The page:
This year club DO Davs Brander is aiming to complete his Advanced Diver qualification. Part of that qualification is planning and going on a trip to an unknown location. The location chosen was the Summer Isles, then heading north up to Handa Isle and all the points in between.
A lot of research went into the trip, sniffing out marks on charts, researching sites on the web and pulling all the admin together to make sure all trip participants were in the right place at the right time and planning the dive management and emergency procedures.
Below is a map showing all the possible planned sites, including the ideal good weather sites but making sure there were plenty of plan B sites in case the weather was not our friend that week.
Days one and two of the trip involved a lot of packing kit and travelling as people came from all corners of the UK up to Ullapool in Scotland. Those of us travelling from Nottingham packed cars, drove to Woz’s house, unloaded and repacked and got on our way. Of course as this is NUSAC there was plenty of standing around watching someone else do the work. To break up the monotony of motorway driving, we treated Chris to his first experience of My Dad Wrote A Porno and it felt oddly right to be listening to MDWAP as we passed cock forest.
We arrived at our overnight stop Loch Insh Watersports Centre, met up with Brian/Lorna and grabbed some fabulous dinner at the near by hotel The Rowan Tree and bedded down for the night. In the morning we couldn’t resist a visit to the kiddies play area on the way to breakfast where Woz/Ed/Chris tried to bounce each other off the equipment.
Since we were only a couple of hours from Ullapool and we couldn’t get on the boat until 4pm we decided to spend the morning at a distillery, fortunately the Dalwhinnie Distillery was close by and we managed to get on a tour at 11am. Too early for a whiskey I hear you ask? Absolutely not, especially not for Brian who went the whole hog and had the tasting experience with six different whiskeys! Fortunately for him, Lorna was driving!
The road into Ullapool is beautiful, with bright yellow flowers lining each side of the road at points, mountains in the distance and Loch Broom by our side with the sun blazing down. Everything was pointing to a fabulous week. As we arrived at the harbour Bob Anderson, skipper of the MV Halton, had not long arrived before us. We quickly hurried aboard and put a claim on our favourite cabin and started to unload the cars onto the boat. Slowly the boat started to fill with cake, diving equipment and good quality booze. Jen informed us that the sea had been less than calm on their trip up from Oban but upon inspection the weather forecast was looking good at the moment for us.
The weeks diving started with a short steam out to Isle Martin, we were off to investigate the north face where the wall drops down to 50-70m. Bob was practically touching the wall with the bow and still had at least 35m water beneath him. The pick your depth and sheltered nature of this site meant it was a good option for a shakedown dive, we kitted up and jumped in! Unfortunately it was not the most interesting site but we saw the first scallop of the week, plenty of crabs.
The trawler MFV Fairweather V sits upright and intact in around 25m in Annat Bay, at the mouth of Loch Broom. It sank in 1991 so is still fairly fresh but covered in plumose anemones and other life. Bob shotted the wreck and we descend to the bow, we start by swimming down the starboard side, a crab is digging a hole in the sand under the hull and we leave him to his work. Around the stern we come across the prop/rudder and start to swim back towards the bow up the port side. Our second circuit (it’s quite a small wreck) we spend more time on deck, looking into the wheel house where we see the chairs still sitting there. There are a number of entry points to the wheelhouse and other if you want to push into the wreck a little but we decide not to and head back to the bow and ascend up the shot.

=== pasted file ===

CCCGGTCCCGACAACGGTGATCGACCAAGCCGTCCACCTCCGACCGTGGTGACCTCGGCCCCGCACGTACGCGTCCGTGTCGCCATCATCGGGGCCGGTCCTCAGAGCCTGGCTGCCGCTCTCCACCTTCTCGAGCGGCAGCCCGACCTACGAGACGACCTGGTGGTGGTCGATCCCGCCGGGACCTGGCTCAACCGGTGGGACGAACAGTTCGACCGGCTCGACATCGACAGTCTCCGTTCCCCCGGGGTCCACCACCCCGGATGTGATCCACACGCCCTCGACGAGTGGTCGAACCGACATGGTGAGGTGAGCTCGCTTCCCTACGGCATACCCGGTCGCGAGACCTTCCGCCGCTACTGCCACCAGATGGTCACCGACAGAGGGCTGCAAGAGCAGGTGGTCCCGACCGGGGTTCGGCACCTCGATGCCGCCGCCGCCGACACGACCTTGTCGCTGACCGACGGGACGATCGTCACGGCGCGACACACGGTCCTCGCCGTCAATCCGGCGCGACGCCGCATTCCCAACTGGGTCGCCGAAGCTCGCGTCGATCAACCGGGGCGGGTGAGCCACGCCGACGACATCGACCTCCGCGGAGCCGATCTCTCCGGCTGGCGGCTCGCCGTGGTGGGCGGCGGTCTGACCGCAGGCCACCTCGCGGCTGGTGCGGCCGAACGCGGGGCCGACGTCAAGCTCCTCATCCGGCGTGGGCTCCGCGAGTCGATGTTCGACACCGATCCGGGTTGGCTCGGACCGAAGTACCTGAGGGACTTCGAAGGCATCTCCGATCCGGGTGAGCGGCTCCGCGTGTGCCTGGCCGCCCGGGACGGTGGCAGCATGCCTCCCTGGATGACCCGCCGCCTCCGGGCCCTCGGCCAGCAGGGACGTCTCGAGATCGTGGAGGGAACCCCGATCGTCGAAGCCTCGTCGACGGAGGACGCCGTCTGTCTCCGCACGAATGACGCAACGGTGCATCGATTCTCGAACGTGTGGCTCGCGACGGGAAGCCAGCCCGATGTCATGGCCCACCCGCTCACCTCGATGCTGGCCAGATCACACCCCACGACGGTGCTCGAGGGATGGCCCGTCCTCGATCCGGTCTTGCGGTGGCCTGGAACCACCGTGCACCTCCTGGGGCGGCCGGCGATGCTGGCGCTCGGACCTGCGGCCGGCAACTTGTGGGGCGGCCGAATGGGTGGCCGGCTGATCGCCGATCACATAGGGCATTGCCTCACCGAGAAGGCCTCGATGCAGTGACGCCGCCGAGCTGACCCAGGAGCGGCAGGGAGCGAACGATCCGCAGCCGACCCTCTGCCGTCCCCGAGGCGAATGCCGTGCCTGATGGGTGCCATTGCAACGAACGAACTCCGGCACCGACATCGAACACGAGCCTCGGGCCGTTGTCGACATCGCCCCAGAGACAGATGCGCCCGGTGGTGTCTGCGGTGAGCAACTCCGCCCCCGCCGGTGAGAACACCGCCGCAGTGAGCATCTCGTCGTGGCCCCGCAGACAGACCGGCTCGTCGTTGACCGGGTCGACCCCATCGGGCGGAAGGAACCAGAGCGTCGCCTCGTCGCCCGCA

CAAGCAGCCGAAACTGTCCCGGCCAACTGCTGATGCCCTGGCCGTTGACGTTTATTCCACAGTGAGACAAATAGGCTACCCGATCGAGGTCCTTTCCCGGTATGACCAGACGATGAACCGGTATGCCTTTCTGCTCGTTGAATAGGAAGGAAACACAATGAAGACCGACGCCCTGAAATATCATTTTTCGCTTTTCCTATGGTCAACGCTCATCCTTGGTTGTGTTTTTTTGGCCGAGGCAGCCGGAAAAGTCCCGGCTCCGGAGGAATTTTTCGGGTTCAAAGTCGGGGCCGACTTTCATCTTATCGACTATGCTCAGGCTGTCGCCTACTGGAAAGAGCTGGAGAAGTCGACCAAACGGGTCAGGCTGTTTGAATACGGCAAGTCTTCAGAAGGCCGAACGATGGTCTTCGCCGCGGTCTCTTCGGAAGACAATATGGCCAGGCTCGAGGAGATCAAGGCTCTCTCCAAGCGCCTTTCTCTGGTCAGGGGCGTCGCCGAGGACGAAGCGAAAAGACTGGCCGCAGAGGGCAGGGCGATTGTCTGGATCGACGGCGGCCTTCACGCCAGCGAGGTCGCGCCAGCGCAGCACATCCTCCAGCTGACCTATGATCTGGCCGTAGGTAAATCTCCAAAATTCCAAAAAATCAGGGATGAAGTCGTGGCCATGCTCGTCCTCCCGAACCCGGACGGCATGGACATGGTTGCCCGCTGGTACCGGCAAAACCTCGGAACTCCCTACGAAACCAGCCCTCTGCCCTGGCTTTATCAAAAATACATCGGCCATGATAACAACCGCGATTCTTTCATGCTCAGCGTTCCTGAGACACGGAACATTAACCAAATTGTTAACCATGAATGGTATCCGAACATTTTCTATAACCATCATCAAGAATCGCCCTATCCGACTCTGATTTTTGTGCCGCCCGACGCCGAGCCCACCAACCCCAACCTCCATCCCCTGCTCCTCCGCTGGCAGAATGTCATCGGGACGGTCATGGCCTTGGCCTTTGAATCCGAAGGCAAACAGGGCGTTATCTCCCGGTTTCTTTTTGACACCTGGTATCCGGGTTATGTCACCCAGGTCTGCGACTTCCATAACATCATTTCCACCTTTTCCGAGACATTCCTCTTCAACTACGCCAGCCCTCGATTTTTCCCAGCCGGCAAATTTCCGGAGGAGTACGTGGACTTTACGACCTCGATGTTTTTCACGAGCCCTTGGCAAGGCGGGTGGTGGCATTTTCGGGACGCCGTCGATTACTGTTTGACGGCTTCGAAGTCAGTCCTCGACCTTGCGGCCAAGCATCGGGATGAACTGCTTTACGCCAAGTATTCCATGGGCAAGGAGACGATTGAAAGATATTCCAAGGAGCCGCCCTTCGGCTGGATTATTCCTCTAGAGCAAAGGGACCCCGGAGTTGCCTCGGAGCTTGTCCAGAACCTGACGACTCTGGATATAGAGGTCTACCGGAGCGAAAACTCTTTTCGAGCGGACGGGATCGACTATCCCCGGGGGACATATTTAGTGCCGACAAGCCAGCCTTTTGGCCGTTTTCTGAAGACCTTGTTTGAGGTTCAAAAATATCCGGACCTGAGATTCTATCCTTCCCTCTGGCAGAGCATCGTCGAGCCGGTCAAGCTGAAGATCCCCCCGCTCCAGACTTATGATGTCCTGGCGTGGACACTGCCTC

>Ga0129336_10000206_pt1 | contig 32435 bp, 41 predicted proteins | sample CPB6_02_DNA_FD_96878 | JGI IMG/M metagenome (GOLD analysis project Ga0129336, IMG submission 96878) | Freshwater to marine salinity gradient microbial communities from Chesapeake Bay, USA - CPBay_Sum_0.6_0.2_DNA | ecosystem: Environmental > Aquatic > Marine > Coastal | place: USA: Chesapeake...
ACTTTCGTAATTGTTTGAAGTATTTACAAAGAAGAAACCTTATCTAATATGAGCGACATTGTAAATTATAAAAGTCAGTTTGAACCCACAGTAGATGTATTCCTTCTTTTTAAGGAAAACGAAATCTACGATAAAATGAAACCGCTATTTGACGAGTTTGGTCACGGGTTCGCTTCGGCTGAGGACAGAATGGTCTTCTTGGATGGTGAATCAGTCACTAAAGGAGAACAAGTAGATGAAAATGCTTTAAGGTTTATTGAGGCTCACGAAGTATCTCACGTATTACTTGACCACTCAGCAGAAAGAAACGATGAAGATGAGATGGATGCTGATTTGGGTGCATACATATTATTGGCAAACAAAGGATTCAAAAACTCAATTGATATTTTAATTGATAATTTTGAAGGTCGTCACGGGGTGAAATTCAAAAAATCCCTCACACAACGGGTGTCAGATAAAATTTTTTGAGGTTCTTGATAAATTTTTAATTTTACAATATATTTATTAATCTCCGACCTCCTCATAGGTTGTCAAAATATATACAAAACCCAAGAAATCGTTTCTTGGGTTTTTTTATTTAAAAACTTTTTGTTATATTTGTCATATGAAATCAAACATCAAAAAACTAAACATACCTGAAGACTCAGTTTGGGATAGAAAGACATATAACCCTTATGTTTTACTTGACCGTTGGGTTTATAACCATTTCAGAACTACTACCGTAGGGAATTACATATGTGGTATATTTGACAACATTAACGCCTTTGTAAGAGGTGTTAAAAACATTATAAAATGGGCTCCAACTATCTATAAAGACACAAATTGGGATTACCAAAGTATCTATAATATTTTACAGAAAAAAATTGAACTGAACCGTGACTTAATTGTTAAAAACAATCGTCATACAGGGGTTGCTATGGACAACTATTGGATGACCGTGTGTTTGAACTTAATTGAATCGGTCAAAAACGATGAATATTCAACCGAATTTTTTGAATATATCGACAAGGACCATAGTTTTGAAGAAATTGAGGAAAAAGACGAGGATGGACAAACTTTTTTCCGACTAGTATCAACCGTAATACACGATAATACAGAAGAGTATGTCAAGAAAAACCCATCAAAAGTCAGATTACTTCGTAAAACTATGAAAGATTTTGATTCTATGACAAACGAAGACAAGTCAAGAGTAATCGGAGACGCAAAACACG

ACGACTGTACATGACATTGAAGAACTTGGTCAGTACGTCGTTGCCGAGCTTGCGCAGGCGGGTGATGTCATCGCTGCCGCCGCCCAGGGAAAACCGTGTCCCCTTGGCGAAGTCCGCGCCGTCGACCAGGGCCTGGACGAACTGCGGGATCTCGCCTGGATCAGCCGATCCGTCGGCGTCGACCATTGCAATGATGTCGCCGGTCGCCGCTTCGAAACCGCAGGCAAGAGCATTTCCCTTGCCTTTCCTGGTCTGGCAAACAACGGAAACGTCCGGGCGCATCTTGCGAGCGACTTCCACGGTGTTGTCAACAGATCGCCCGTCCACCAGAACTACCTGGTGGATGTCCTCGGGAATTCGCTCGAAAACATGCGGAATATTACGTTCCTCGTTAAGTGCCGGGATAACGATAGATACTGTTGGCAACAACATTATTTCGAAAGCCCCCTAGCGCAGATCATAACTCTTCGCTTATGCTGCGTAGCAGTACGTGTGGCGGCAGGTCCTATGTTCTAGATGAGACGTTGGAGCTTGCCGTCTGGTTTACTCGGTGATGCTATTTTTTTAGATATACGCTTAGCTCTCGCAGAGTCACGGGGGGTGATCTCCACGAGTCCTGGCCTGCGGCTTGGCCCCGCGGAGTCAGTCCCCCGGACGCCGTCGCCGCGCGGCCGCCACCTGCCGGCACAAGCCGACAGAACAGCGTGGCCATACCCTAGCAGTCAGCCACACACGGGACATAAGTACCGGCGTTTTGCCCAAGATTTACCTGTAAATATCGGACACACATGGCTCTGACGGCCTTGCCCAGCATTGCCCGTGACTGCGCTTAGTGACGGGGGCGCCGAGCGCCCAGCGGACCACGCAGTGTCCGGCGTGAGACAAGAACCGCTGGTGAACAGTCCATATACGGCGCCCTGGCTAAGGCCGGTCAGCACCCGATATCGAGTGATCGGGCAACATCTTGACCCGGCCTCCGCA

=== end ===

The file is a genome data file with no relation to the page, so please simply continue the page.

Once the last pair has ascended we decide to make a beeline for Lochinver for the evening, it’s the first stop of our tour of Scottish industrial fishing estates. This particular village has a particularly good pie shop and is well worth a visit!
Our first dive of day two is on A’Chleit pinnacle, just out of Loch Inver, as sites go, it perhaps was not my best choice of the week. Under the water it was ok, but the lasagne in the oven was not faring so well. We dropped in to about 10-15m of water and followed the pinnacle down to around 30m, we followed a wall for a while before coming across some small gullies with squatties and flat fish hiding in various cracks. As we ascended we came across a kelp forest with plenty of little snails holding on to the stalks.
The weather was turning and we decided to push North towards Kinlochbervie as soon as possible to get some shelter for our second dive. Most people had a snooze over lunch or felt sorry for themselves as we motored North.
Sheltered from the southerly winds we picked a wall in Loch Inchard for our second dive of the day. By now everyone was feeling better and had eaten their fill of lasagne soup (tastes better than it sounds). The wall of the loch extends down to about 60/70 and we dropped in near the light at Creag Mhor. Chris and I descended to around 40m before deciding there wasn’t a great deal of life this deep so we ascended again towards 20m where we found far more life. Plenty of spider crabs were hiding amongst the regular crabs and sea squirts were found on the rocks, I found a snail too! We even found a couple of scallops but they were too small to land and so stayed on the sea bed.
After everyone was back on the boat we travelled the small distance to Kinlochbervie, our stop for the night.
A short steam this morning out to a pinnacle in Loch Inchard marked by a cardinal buoy. Today I’m diving with Lorna and we descend to around 30m to find a sandy bottom, hoping for scallops we set out North to hunt, however we find almost none, it seems the area may have been dredged and we find a few bits of fishing line and nets. Turning back on ourselves we swim south and find the pinnacle again, it has plenty of rocky bits to poke around on and we find a butterfish who seems to not be too bothered by our presence.
I find a particularly unbothered squattie and have lined up the perfect shot just as Woz decides to come put his crotch in my lens, he gets a punch in the nads for his trouble. On our ascent Lorna practices with her stage and switches to a rich mix. Our next site is Handa Island so we head South.